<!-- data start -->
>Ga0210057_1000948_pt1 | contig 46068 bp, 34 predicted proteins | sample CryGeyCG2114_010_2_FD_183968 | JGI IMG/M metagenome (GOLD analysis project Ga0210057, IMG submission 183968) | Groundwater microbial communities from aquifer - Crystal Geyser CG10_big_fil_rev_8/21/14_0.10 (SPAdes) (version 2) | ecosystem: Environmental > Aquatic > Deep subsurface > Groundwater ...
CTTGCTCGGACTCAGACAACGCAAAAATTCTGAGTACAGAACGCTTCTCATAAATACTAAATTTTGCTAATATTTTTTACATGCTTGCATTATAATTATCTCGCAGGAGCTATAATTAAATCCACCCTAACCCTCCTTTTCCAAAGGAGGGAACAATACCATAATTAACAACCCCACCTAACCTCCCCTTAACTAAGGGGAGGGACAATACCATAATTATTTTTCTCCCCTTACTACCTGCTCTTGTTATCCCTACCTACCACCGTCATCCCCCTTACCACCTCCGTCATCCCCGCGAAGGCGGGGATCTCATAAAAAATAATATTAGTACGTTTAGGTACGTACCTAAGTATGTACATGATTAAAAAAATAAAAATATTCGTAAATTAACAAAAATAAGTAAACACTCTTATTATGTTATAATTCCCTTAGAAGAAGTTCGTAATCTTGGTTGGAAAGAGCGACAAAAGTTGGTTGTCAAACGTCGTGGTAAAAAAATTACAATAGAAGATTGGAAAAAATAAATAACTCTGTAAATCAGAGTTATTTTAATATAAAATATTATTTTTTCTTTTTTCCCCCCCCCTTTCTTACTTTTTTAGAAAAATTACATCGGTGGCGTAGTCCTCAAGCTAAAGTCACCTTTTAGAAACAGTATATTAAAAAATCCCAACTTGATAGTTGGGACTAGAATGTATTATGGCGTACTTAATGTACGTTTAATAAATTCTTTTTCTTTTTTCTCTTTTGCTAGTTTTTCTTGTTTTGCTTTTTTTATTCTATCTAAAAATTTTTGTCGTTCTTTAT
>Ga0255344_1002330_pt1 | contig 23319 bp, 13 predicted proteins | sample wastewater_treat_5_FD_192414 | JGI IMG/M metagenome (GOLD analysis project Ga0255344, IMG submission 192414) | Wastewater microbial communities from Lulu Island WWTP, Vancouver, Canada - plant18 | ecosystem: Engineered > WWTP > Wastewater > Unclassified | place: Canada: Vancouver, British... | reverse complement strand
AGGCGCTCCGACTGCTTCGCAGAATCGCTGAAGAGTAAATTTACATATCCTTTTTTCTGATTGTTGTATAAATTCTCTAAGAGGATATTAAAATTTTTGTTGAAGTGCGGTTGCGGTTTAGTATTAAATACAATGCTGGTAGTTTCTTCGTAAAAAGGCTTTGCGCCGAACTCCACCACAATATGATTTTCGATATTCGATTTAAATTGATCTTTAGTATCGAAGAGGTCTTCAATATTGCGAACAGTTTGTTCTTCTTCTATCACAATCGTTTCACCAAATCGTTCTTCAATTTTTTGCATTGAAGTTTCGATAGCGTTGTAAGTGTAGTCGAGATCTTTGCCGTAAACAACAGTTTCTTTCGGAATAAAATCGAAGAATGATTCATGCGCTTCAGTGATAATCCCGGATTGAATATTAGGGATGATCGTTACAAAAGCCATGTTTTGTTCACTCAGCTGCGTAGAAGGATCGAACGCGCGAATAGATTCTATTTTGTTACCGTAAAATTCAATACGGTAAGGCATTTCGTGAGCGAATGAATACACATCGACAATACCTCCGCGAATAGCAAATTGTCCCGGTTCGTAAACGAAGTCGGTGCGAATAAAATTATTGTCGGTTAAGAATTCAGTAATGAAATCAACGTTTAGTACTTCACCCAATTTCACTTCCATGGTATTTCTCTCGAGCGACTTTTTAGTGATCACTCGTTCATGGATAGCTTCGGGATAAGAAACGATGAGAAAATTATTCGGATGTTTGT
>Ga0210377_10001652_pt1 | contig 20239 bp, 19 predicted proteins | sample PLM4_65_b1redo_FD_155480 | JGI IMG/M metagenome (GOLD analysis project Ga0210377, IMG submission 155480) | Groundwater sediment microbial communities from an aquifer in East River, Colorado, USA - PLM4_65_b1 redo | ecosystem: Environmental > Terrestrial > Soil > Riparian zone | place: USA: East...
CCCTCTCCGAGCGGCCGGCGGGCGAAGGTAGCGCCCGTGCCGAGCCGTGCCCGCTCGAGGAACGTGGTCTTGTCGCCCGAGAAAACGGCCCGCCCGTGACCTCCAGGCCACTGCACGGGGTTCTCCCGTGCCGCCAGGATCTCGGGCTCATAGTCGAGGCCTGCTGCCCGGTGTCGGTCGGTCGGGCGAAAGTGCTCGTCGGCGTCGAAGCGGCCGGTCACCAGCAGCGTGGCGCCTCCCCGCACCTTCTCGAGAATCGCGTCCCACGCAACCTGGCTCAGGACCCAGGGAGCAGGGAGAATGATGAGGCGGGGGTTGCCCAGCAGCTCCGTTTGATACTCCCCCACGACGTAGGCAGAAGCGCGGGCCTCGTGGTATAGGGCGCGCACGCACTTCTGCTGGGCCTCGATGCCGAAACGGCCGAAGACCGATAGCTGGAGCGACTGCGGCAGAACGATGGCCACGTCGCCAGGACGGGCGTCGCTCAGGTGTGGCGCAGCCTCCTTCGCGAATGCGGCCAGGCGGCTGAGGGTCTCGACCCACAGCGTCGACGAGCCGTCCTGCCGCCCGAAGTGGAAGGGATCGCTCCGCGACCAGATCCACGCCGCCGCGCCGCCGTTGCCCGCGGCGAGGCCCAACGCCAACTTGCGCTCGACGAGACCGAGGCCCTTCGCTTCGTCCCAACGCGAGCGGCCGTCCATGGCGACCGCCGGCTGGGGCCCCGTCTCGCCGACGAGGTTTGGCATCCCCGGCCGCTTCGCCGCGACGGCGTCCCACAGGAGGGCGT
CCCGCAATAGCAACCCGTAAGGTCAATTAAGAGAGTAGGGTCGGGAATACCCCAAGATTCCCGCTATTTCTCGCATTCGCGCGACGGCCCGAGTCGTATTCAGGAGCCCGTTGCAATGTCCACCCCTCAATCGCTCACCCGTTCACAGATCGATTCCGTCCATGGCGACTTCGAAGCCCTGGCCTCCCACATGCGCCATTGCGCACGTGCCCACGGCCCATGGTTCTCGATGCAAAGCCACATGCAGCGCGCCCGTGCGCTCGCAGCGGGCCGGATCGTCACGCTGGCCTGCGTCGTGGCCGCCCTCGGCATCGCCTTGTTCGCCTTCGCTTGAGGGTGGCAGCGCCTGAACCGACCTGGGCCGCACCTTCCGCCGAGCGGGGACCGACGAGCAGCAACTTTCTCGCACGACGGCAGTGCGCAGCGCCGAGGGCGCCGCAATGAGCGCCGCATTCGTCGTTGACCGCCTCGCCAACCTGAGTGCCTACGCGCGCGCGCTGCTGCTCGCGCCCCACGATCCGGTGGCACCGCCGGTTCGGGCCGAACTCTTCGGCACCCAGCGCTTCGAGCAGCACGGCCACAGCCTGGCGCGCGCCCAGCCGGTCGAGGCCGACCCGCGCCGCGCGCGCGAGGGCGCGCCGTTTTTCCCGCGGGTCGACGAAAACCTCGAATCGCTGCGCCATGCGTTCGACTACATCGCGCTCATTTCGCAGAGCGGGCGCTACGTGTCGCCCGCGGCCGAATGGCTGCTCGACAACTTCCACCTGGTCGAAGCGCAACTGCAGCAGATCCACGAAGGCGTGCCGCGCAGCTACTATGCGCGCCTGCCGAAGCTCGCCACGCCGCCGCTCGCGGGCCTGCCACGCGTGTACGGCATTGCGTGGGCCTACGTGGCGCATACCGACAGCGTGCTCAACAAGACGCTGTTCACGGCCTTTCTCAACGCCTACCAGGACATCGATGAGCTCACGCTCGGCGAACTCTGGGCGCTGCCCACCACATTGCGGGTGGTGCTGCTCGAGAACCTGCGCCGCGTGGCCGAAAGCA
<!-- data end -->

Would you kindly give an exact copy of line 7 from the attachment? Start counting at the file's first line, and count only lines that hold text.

CCCGCAATAGCAACCCGTAAGGTCAATTAAGAGAGTAGGGTCGGGAATACCCCAAGATTCCCGCTATTTCTCGCATTCGCGCGACGGCCCGAGTCGTATTCAGGAGCCCGTTGCAATGTCCACCCCTCAATCGCTCACCCGTTCACAGATCGATTCCGTCCATGGCGACTTCGAAGCCCTGGCCTCCCACATGCGCCATTGCGCACGTGCCCACGGCCCATGGTTCTCGATGCAAAGCCACATGCAGCGCGCCCGTGCGCTCGCAGCGGGCCGGATCGTCACGCTGGCCTGCGTCGTGGCCGCCCTCGGCATCGCCTTGTTCGCCTTCGCTTGAGGGTGGCAGCGCCTGAACCGACCTGGGCCGCACCTTCCGCCGAGCGGGGACCGACGAGCAGCAACTTTCTCGCACGACGGCAGTGCGCAGCGCCGAGGGCGCCGCAATGAGCGCCGCATTCGTCGTTGACCGCCTCGCCAACCTGAGTGCCTACGCGCGCGCGCTGCTGCTCGCGCCCCACGATCCGGTGGCACCGCCGGTTCGGGCCGAACTCTTCGGCACCCAGCGCTTCGAGCAGCACGGCCACAGCCTGGCGCGCGCCCAGCCGGTCGAGGCCGACCCGCGCCGCGCGCGCGAGGGCGCGCCGTTTTTCCCGCGGGTCGACGAAAACCTCGAATCGCTGCGCCATGCGTTCGACTACATCGCGCTCATTTCGCAGAGCGGGCGCTACGTGTCGCCCGCGGCCGAATGGCTGCTCGACAACTTCCACCTGGTCGAAGCGCAACTGCAGCAGATCCACGAAGGCGTGCCGCGCAGCTACTATGCGCGCCTGCCGAAGCTCGCCACGCCGCCGCTCGCGGGCCTGCCACGCGTGTACGGCATTGCGTGGGCCTACGTGGCGCATACCGACAGCGTGCTCAACAAGACGCTGTTCACGGCCTTTCTCAACGCCTACCAGGACATCGATGAGCTCACGCTCGGCGAACTCTGGGCGCTGCCCACCACATTGCGGGTGGTGCTGCTCGAGAACCTGCGCCGCGTGGCCGAAAGCA